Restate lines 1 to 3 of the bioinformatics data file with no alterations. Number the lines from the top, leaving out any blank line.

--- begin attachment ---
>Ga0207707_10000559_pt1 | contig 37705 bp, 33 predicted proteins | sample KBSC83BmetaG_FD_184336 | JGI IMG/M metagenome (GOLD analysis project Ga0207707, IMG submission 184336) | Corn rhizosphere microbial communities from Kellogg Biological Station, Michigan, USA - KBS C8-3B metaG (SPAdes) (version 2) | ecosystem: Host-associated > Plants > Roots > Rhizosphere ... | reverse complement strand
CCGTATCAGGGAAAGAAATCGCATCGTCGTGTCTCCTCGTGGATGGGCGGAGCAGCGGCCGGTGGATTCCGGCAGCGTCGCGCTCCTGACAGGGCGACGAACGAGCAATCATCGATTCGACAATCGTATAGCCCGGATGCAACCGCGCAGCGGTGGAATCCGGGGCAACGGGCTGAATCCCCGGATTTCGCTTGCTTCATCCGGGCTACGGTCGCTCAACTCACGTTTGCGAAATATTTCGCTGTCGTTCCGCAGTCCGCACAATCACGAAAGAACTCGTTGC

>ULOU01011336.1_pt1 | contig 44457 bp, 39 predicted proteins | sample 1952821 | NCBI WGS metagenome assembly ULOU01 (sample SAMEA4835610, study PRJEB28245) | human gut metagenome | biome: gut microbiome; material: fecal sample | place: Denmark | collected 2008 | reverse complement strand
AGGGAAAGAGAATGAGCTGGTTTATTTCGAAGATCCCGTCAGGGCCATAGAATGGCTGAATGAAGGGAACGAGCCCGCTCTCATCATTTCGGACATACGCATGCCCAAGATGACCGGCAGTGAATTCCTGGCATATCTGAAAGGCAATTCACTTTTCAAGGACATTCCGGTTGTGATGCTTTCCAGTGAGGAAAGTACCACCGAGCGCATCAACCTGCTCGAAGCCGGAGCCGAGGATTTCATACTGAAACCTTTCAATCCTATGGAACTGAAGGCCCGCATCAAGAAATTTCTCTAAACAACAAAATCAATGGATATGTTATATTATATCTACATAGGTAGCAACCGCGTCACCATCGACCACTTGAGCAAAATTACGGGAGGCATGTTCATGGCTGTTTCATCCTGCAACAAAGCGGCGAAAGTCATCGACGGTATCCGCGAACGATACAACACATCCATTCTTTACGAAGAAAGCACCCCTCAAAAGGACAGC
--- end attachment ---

>Ga0207707_10000559_pt1 | contig 37705 bp, 33 predicted proteins | sample KBSC83BmetaG_FD_184336 | JGI IMG/M metagenome (GOLD analysis project Ga0207707, IMG submission 184336) | Corn rhizosphere microbial communities from Kellogg Biological Station, Michigan, USA - KBS C8-3B metaG (SPAdes) (version 2) | ecosystem: Host-associated > Plants > Roots > Rhizosphere ... | reverse complement strand
CCGTATCAGGGAAAGAAATCGCATCGTCGTGTCTCCTCGTGGATGGGCGGAGCAGCGGCCGGTGGATTCCGGCAGCGTCGCGCTCCTGACAGGGCGACGAACGAGCAATCATCGATTCGACAATCGTATAGCCCGGATGCAACCGCGCAGCGGTGGAATCCGGGGCAACGGGCTGAATCCCCGGATTTCGCTTGCTTCATCCGGGCTACGGTCGCTCAACTCACGTTTGCGAAATATTTCGCTGTCGTTCCGCAGTCCGCACAATCACGAAAGAACTCGTTGC

>ULOU01011336.1_pt1 | contig 44457 bp, 39 predicted proteins | sample 1952821 | NCBI WGS metagenome assembly ULOU01 (sample SAMEA4835610, study PRJEB28245) | human gut metagenome | biome: gut microbiome; material: fecal sample | place: Denmark | collected 2008 | reverse complement strand